We the Students: Supreme Court Cases For and About Students

Jamin B. Raskin

Washington, D.C.: CQ Press, 2000

Reviewed by Jennifer Brandsberg-Engelmann


Public schools, by their very nature, have been hotbeds for constitutional litigation over the years. As public spaces where values are transmitted through the direct and acute contact between government and young people, schools are testing grounds for our constitutional tenets. Schools occupy a special place in constitutional law because it is here, among few other spaces in society, that arguments about safety, social and academic progress, and values can often legitimately trump arguments supporting basic constitutional freedoms. Certainly, students do not “shed their constitutional rights ... at the schoolhouse gate,” but those rights are often balanced against other values we hold dear.

Jamin B. Raskin’s We the Students: Supreme Court Cases For and About Students explores this tension in a casebook format aimed at students themselves. The book is a welcome addition to the literature available for teachers and students about Supreme Court decisions. Many states now include specific Supreme Court cases in their academic standards for civics and government. Some of the key landmark decisions included in standards are school cases chosen for what they reveal about the balance between constitutional rights and other values.

We the Students is well-organized for teaching about this balance. The cases it explores are grouped according to the rights involved. There is a chapter devoted to each of the following: freedom of expression, freedom of student press, freedom of religion, search and seizure, due process with regard to discipline and punishment, equal protection (including sexual harassment), and privacy. By organizing the material in this way, Raskin helps teachers and students better understand these rights as well as the judicial decisions that have interpreted them.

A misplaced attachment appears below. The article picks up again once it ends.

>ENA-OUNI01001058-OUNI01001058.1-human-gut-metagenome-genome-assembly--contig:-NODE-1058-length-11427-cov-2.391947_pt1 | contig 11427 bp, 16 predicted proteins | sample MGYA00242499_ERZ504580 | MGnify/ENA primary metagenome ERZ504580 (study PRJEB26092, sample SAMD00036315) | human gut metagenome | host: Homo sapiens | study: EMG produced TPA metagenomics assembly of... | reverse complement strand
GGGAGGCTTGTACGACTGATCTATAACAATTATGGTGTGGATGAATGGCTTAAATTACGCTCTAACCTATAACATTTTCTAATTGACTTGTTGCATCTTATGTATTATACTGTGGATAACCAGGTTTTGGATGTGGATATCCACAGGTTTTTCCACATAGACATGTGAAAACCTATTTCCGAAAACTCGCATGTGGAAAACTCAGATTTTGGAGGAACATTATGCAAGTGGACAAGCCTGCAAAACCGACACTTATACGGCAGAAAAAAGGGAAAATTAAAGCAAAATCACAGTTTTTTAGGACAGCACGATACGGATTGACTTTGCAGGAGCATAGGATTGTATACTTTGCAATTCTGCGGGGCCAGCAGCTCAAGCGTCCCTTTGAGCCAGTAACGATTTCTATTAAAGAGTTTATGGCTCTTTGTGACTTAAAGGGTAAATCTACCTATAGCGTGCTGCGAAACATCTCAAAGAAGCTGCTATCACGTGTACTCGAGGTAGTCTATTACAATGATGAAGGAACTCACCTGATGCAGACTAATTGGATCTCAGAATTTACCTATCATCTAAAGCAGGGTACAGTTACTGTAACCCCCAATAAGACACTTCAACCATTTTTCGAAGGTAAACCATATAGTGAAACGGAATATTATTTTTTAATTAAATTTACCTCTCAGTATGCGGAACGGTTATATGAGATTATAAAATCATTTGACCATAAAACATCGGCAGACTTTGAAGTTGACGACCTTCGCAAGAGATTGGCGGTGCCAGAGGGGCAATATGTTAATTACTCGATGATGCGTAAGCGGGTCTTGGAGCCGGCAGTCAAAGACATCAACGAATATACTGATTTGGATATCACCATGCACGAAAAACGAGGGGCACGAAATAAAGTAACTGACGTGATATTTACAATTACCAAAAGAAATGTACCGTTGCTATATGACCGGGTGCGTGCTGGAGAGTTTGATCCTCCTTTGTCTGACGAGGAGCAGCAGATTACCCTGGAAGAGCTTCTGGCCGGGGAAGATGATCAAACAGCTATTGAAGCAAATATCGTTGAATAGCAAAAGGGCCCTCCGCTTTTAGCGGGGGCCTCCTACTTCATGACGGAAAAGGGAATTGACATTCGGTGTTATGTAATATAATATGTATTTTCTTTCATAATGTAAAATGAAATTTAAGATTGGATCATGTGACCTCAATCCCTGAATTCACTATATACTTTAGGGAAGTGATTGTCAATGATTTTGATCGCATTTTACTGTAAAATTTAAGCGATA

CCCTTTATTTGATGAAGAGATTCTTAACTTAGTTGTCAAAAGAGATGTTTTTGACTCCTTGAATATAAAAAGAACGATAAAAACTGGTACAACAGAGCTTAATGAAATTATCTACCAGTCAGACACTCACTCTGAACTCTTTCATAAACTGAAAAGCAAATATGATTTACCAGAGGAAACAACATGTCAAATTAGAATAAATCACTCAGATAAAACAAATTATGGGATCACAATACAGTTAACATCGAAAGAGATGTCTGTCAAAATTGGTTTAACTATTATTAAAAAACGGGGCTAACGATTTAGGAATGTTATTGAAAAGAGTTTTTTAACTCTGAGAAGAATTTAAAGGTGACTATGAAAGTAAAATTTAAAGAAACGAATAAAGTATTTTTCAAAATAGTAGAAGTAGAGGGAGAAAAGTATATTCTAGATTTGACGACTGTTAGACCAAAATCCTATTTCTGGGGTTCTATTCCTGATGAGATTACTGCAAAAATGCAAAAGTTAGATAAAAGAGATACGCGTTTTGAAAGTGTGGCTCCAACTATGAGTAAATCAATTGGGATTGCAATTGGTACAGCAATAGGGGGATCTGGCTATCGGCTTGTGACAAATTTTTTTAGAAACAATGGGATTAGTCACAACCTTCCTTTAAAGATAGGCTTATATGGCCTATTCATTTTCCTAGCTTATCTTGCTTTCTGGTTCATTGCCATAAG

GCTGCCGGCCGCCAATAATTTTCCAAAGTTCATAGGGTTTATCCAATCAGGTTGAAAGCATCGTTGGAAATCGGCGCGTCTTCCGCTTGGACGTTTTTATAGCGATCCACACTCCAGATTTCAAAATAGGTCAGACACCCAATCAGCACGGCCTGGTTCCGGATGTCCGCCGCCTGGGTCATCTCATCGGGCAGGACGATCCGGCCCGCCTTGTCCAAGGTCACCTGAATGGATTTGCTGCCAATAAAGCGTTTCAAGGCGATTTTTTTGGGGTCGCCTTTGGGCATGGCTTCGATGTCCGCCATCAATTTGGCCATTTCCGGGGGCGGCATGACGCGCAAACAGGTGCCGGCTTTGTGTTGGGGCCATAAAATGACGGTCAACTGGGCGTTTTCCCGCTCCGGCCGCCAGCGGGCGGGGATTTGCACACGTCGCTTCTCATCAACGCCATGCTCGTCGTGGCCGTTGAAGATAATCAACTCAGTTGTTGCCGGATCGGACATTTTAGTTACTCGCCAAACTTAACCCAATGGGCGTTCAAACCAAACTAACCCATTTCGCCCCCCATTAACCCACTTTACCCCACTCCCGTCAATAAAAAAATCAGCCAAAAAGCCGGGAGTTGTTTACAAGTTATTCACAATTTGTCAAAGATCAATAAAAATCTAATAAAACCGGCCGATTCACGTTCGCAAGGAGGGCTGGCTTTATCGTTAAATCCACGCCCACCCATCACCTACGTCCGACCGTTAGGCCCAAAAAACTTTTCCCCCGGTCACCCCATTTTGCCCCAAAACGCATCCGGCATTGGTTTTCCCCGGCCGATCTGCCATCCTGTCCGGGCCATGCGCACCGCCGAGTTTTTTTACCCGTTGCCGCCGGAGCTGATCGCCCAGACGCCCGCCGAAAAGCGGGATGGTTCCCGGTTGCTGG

Some teachers in government and law-related education (LRE) may find this book too narrowly focused; after all, students should learn about many other Supreme Court cases, not just those related to schools and students. The government/LRE community also knows that, when taught well, kids enjoy learning about all kinds of Supreme Court cases. But these considerations do not detract from the value of this book for students. Though they may enjoy learning about other kinds of cases, there is no denying that tapping into students’ experiences in school adds a measure of excitement and interest to the study of judicial decision making.

In addition, student cases provide important lessons about the role of enforcement in judicial decision-making. The courts make decisions, but they cannot enforce them. The ultimate legitimacy of judicial decisions thus may depend on the willingness of average people to comply with them and interpret them appropriately. For example, after reading the Supreme Court’s decision in West Virginia v. Barnette, what student would not question whether a teacher can make the class stand for the Pledge of Allegiance? Yet, how often is this common practice contested? In their schools, students have a chance to observe and discuss the link or disjunction between judicial ideals and everyday practice in a way they do not in other areas of their young lives.